Scottsdale’s new police chief has an affinity for antique toys, wears a Mickey Mouse watch and has a Teddy Roosevelt doll on his desk.
But don’t let the soft stuff fool you.
Alan G. Rodbell has more than 25 years of policing under his belt as a beat officer, an investigator of child abuse cases and as an internal affairs director. And longtime friends and co-workers of Rodbell say he’s a strong leader and consensus builder.
“He’s one of the most outstanding I’ve ever seen to get people together,” said Capt. Drew Tracy, who worked with Rodbell for 20 years at the Montgomery County (Maryland) Police Department.
Scottsdale hired Rodbell as a deputy police chief through a national search in February 2002. He took over as acting chief Jan. 21, the day City Manager Jan Dolan fired Doug Bartosh. On April 4, Dolan named him as the city’s permanent top police officer. He is paid $134,000 annually.
Rodbell, 50, started in law enforcement in 1976 as a patrol officer and steadily moved through the ranks — eventually making it as one of Montgomery County’s three assistant chiefs of police, presiding over a force of about 1,500. He was considered for the police chief post there in 1999. That job was awarded instead to Charles A. Moose, the chief America got to know when he broke down in tears on national television during the string of sniper shootings last year.
Rodbell, who describes himself as a “type A” personality and American history buff, said he became enamored with the natural beauty of the Southwest when he and his wife, Debbie, took a trip to Arizona in 1986 for the 105th anniversary of the OK Corral gunfight in Tombstone.
“I fell in love with the culture, I fell in love with the art and the weather,” he said.
The chief, who sports salt-and-pepper hair and a mustache, recently built a home in the Pinnacle Peak area. His new chief’s office, formerly that of Bartosh, is slowly being put together with some of his favorite memorabilia: An autographed photo of “a great leader,” Teddy Roosevelt (purchased on eBay); a Mickey Mouse detective doll; and a framed box of his badges.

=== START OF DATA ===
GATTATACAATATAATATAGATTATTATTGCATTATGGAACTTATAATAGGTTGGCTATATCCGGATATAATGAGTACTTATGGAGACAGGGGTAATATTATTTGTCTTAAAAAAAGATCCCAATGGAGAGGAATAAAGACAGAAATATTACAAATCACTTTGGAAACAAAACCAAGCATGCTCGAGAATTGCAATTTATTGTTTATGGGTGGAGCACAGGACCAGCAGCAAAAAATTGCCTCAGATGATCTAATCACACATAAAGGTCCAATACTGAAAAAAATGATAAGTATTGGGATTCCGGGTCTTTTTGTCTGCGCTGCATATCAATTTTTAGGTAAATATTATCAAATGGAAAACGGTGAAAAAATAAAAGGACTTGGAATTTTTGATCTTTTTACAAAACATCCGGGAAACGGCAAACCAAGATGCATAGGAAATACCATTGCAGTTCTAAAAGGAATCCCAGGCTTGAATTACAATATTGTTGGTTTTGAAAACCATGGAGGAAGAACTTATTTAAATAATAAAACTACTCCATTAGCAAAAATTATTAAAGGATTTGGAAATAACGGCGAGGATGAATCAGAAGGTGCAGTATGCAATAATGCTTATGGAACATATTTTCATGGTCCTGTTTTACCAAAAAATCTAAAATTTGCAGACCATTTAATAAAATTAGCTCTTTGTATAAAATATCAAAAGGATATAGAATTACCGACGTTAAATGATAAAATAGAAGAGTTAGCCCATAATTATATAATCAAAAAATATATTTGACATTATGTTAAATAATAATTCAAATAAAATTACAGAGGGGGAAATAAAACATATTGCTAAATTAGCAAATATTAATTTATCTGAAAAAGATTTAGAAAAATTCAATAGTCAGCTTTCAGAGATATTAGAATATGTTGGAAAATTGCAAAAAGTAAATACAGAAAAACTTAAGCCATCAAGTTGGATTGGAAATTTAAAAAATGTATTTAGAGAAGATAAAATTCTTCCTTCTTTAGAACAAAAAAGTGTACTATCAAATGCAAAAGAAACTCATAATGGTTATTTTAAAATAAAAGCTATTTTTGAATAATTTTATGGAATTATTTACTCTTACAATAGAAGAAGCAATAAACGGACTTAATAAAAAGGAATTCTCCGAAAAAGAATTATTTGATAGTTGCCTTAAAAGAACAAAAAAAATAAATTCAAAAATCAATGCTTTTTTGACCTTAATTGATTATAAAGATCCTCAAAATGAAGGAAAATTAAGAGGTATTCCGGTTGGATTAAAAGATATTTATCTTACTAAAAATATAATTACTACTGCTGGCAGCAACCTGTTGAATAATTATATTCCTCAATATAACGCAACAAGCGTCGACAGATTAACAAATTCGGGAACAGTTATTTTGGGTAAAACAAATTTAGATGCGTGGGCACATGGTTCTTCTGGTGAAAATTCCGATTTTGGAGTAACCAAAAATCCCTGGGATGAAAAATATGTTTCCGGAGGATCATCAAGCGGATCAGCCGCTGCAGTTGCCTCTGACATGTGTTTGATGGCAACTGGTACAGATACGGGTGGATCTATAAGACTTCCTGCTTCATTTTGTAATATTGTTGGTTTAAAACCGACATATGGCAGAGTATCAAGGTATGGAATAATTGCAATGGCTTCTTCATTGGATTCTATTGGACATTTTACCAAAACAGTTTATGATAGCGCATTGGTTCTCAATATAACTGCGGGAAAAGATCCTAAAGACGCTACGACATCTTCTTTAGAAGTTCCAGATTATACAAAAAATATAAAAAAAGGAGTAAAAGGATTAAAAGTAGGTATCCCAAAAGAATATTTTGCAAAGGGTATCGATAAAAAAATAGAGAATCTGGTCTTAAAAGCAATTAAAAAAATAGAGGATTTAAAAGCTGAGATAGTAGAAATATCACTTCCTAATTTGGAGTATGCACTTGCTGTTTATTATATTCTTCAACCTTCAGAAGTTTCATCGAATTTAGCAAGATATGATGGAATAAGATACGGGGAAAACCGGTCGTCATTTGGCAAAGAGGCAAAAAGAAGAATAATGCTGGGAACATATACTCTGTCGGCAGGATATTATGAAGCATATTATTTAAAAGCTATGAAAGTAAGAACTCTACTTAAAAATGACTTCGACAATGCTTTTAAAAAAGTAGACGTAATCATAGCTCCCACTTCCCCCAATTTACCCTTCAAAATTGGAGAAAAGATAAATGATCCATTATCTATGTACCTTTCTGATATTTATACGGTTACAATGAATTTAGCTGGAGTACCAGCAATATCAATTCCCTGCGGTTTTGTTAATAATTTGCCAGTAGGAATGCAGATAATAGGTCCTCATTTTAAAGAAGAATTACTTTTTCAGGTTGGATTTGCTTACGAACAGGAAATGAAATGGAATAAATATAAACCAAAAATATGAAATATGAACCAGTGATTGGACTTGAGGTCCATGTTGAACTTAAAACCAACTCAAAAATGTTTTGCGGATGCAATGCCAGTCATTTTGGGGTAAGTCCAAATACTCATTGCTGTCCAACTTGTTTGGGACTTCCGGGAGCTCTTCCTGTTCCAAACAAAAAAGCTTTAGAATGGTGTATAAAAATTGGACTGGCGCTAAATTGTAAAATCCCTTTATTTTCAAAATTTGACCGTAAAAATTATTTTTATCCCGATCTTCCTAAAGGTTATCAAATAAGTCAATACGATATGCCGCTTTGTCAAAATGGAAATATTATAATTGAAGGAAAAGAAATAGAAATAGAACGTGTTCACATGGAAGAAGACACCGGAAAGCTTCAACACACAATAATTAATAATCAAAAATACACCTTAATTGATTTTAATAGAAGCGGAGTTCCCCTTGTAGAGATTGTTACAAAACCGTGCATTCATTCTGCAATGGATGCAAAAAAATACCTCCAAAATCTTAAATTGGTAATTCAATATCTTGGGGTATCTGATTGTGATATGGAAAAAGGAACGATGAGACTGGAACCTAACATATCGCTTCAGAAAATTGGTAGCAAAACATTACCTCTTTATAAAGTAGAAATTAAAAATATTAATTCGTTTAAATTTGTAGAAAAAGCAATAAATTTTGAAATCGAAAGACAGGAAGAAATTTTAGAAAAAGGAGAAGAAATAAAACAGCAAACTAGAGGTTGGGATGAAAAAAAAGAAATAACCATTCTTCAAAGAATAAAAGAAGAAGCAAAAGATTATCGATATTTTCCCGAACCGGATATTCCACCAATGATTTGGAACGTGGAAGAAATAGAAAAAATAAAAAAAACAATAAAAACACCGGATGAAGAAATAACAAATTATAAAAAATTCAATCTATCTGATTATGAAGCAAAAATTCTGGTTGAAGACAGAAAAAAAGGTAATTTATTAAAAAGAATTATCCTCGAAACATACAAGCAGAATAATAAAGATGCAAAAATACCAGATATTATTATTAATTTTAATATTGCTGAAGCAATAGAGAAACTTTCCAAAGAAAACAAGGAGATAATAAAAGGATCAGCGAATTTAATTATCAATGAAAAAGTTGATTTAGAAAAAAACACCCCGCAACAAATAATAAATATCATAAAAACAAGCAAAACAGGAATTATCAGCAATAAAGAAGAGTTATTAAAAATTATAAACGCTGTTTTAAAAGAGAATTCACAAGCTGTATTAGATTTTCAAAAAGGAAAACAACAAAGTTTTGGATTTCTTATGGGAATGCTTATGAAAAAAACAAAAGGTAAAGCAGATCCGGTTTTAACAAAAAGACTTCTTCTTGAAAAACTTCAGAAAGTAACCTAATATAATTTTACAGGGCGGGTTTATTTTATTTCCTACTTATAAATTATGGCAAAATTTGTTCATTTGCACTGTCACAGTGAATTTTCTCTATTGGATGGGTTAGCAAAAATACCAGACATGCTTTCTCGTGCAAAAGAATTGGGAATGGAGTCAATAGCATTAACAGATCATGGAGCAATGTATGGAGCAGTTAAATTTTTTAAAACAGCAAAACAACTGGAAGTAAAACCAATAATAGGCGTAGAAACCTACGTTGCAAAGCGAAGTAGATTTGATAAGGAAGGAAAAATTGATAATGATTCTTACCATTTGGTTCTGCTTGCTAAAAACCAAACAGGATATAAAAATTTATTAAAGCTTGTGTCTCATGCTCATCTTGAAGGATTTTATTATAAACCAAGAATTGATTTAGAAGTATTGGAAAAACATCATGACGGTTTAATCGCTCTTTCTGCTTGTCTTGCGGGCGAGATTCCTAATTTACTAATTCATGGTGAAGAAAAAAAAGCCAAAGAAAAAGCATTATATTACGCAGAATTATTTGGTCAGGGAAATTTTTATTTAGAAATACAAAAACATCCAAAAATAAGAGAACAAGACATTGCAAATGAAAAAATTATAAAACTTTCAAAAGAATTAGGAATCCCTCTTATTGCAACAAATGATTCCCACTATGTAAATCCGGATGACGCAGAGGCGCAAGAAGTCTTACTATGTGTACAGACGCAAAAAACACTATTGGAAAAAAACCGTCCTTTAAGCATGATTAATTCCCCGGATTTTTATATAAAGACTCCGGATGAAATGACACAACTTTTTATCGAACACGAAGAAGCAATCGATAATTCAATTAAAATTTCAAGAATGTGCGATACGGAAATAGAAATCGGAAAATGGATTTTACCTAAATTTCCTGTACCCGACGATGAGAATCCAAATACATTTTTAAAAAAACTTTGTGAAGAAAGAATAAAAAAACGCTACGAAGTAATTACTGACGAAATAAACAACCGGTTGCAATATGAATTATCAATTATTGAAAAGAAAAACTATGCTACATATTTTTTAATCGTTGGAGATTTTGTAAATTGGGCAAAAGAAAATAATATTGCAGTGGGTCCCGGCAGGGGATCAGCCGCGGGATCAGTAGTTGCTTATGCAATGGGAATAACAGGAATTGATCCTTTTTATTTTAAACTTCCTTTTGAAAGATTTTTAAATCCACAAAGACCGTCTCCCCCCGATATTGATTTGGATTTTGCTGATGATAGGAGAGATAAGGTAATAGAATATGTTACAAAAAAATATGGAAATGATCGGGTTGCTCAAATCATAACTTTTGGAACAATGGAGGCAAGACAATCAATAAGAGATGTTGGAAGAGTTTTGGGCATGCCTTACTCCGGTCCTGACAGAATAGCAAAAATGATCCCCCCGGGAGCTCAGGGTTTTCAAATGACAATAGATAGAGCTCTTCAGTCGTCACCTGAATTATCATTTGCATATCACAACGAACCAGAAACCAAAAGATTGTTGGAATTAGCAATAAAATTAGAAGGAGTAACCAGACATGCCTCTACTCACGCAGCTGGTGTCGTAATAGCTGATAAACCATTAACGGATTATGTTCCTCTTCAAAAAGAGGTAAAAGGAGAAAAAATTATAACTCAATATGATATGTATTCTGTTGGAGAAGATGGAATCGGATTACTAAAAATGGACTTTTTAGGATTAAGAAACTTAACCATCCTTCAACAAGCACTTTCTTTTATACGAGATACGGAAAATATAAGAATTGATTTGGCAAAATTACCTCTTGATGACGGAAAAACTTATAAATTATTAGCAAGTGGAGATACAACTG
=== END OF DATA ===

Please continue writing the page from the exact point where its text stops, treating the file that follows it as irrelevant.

“He’s an unrequited cowboy,” said Montgomery County police Capt. John Fitzgerald.
Rodbell said he learned of the Scottsdale deputy chief job and applied at his wife’s encouragement after he had retired and thought about teaching college as a second career. But she knew he would miss law enforcement, he said. So when he received the Scottsdale offer, Rodbell moved his wife, two children and mother-in-law here along with his “special-needs” brother-in-law, who lives independently.
Using his law enforcement experience, he said he hopes to build an even stronger police department in Scottsdale.
“I’m a big advocate of a well-trained, well-educated, well-prepared work force, and I think that Scottsdale is all those things. As a community, they deserve all those things in their police department,” Rodbell said.
Scottsdale police also will have a five-year strategic plan, possibly in the next six months, he said.
Rodbell’s experience should also help him with ethnic and race relations in Scottsdale.
As an assistant chief, he worked as a liaison to the black community and created a response team of trained residents to facilitate complaints to police and respond to some calls.
“We wanted them to go into the community and explain what the department was doing,” Rodbell said. “They’d actually go in and restore calm.”
Rodbell’s task probably was the toughest, he said, because his department had been investigated by the U.S. Department of Justice in connection with racial profiling.
Rodbell said he is convinced that racial issues here must be dealt with “head-on.” He said he intends to create three community groups, led by each of the city’s district commanders, and each group will funnel information into a central police chief panel.
Old friends say Rodbell’s move to Scottsdale and his position here should suit him well.
Rodbell’s basement in his former home in Maryland featured an Old West theme with an old bar, a jail cell and a full-size cowboy mannequin playing cards, his friends said.
“He’s Mr. Knick Knack,” Tracy said. “He was always a cowboy at heart, and he got to fulfill his dream.”